Russia's Misstep: How Putin's Ukraine Adventure Backfired
“Russia is winning” the Ukraine crisis, or so goes the conventional account. This claim has elements of truth to it—narrowly conceived, Russia has gained much in the last year. President Putin has boldly returned control of the Crimean peninsula to Russia. He has crippled Ukraine through a new “hybrid warfare” that the West seems unable to counter. Moscow has demonstrated its resolve and resilience in the face of Western sanctions, even as President Putin has watched his domestic approval ratings skyrocket. And the Kremlin has reminded the world that Russia is determined to control its neighborhood, and that it remains a great power worthy of respect.
But Putin’s short-term victories should not blind Western policymakers to the significant costs that Russia has racked up. In particular, through its annexation of Crimea and subsequent policies, Moscow has ensured that Ukraine will no longer act as a buffer state and will instead gravitate to the West for the foreseeable future. What’s more, Russia’s security situation has continued to deteriorate amidst a series of missteps and predictable backlashes from the international community. And worst of all, the Kremlin cannot reverse its error and must instead rely on additional, costly policies in order to mitigate the fallout from its initial mistake.
From the end of the Cold War until early 2014, Ukraine acted as the quintessential buffer state. Both Russia and the West wanted to integrate the country into their respective spheres of influence, but Kiev remained independent and largely neutral.
Ukraine’s demographic make-up offers at least a partial explanation. Samuel Huntington dubbed Ukraine a “cleft country” based on its relatively even divide between pro-Western voters in the west and pro-Russian voters in the east. Indeed, this east-west divide had characterized every presidential election since the country’s independence, and it explained why control of Kiev oscillated back and forth between pro-Russian and pro-Western leaders. Thus, in 1999 and 2004, the western oblasts took Kiev, while the eastern oblasts won in 1991, 1994, and 2010.
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Most importantly, the swing of the electoral pendulum was bounded. So long as Ukraine remained a democracy, there was never any serious risk that the country would become permanently ensconced in either the Western orbit or the Russian constellation. To do so would risk alienating half the country. Thus, by default, Ukraine adopted a self-correcting policy of nonalignment. Kiev would sometimes lean toward the West, and other times toward Russia, but there was always an electoral check on permanent alignment with either geopolitical pole.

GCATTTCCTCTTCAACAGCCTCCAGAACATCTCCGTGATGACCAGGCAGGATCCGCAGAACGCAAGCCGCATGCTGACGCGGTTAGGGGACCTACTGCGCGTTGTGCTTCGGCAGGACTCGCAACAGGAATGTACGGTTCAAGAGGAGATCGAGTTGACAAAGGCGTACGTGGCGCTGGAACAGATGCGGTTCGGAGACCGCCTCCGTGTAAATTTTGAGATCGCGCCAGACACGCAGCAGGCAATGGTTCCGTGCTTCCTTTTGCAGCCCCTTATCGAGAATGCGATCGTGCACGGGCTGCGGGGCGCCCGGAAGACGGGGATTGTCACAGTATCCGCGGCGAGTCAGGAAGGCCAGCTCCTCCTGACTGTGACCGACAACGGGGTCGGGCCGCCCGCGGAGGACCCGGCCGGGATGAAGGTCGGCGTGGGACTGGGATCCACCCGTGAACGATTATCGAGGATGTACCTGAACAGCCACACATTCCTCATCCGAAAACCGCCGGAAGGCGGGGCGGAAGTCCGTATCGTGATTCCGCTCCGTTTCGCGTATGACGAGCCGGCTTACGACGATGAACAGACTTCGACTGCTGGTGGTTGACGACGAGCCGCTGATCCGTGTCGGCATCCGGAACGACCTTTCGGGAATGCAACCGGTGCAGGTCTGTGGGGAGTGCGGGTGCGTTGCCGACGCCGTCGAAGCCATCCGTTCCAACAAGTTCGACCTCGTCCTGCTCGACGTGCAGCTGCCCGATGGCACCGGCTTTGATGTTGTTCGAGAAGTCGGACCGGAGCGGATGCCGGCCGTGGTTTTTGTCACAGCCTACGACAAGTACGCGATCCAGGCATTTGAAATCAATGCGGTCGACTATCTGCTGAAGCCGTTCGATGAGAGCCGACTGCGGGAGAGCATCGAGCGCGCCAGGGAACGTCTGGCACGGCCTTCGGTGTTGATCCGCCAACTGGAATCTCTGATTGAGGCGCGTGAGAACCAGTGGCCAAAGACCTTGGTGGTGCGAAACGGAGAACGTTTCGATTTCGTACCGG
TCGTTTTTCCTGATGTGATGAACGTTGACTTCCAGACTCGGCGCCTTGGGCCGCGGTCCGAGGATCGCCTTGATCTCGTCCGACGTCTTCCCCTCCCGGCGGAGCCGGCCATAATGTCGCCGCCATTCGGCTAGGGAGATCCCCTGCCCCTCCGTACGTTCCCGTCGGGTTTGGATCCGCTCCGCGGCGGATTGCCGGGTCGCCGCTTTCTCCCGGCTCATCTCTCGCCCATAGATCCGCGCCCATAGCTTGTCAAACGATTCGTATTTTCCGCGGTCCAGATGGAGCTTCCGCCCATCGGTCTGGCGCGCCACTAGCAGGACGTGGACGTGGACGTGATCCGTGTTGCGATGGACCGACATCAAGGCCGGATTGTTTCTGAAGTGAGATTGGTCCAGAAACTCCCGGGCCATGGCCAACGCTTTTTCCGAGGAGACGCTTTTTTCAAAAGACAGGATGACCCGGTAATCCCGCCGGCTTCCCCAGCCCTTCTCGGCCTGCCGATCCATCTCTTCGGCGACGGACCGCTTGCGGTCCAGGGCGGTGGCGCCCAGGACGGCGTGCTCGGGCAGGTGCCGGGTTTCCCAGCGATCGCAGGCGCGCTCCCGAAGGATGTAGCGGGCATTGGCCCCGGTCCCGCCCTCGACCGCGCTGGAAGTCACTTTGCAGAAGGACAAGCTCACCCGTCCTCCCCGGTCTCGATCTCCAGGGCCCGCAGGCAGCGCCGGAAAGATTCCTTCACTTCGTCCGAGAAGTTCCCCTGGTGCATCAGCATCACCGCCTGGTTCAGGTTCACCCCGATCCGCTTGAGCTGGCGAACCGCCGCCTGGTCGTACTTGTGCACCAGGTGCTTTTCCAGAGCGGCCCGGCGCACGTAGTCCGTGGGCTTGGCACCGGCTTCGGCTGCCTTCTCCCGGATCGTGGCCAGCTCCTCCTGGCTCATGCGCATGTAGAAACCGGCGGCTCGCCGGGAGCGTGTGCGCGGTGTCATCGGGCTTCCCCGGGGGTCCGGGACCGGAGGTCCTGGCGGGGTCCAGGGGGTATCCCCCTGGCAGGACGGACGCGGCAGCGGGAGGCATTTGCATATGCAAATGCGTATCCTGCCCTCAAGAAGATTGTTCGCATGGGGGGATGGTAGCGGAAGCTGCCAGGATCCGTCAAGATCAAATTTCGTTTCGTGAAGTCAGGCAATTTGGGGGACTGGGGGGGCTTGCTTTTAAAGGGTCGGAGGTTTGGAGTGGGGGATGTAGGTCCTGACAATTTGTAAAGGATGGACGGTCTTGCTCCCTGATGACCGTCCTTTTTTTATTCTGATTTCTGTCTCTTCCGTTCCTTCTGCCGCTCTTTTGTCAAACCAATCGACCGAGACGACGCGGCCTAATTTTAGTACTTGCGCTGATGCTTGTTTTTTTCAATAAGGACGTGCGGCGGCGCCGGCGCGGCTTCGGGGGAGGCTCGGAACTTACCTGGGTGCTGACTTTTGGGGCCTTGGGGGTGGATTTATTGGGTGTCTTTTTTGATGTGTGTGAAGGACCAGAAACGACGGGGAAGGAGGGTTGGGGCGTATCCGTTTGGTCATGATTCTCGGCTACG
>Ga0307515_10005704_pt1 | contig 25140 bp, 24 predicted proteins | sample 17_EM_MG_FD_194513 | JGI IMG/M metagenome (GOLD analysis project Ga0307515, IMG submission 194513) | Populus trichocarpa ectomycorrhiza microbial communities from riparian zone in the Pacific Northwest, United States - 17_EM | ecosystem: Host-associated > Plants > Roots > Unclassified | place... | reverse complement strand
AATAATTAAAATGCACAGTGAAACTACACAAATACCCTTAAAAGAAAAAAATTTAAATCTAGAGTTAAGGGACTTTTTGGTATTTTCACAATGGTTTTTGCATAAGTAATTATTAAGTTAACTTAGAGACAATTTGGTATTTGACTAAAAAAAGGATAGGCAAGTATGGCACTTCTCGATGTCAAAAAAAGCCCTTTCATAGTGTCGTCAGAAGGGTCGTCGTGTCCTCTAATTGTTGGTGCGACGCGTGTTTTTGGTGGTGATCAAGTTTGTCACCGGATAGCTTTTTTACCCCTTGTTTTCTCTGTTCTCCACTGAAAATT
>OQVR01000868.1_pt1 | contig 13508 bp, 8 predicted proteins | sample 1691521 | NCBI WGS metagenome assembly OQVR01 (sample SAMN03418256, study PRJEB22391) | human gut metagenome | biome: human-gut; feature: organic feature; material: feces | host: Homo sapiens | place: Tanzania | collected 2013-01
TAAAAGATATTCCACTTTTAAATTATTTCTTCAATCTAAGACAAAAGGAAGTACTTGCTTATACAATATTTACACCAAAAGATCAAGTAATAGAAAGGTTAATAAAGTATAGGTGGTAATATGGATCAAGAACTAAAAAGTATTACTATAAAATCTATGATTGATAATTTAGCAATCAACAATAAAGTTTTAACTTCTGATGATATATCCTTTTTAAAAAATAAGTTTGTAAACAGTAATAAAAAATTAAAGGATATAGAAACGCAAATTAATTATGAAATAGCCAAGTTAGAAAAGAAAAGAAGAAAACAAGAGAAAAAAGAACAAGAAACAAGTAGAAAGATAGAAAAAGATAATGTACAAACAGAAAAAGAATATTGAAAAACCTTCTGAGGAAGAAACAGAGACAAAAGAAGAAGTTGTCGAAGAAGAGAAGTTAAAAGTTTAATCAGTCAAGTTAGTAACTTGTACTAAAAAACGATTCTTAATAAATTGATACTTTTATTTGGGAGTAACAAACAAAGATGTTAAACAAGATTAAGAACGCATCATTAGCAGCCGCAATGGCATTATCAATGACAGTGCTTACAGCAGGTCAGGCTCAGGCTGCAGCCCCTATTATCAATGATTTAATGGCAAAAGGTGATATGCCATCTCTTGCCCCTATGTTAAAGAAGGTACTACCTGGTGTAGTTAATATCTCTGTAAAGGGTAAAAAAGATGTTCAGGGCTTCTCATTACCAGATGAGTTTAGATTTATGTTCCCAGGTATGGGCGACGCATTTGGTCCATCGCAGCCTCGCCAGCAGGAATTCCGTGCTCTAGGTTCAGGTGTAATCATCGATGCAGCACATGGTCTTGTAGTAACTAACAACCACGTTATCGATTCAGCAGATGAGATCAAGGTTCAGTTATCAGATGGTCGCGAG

To be sure, this situation was not ideal from Moscow’s perspective. Russia had to contend with occasional turbulence in its relationship with Ukraine, as well as Kiev’s sporadic moves toward the West. The Kremlin would have much preferred the strategically superior alternative of a firmly eastern-oriented Ukraine, a throwback to the days of the Warsaw Pact. But the situation was tolerable, not least because Russia obtained some measure of strategic depth against significant encroachment by NATO and the West.
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Then came the Maidan revolution. Moscow saw a repeat of the 2004 Orange Revolution, where pro-Russian Yanukovych had “won” a rigged presidential election, only to have the results annulled by the Ukrainian Supreme Court acting under popular pressure. In the second round of balloting, Yanukovych had gone on to lose to pro-Western candidate Viktor Yushchenko by a substantial margin, sealing Russia’s “defeat.” (Never mind that the pendulum swung back in 2010, when President Yushchenko and other pro-Western candidates lost the presidential election to a revitalized Yanukovych.) Wanting to avoid Part II of the Orange Revolution, the Kremlin saw an opportunity to reclaim the Crimean peninsula in late February 2014.
This was a mistake. By annexing Crimea, President Putin thrust what remained of Ukraine into the arms of the West for the foreseeable future. First, the annexation disrupted the country’s delicate electoral balance. Before, control of Kiev vacillated back and forth between roughly even blocs of pro-Western and pro-Russian voters. But by taking Crimea, Russia annexed not only the peninsula, but also more than a million largely pro-Russian eligible voters.
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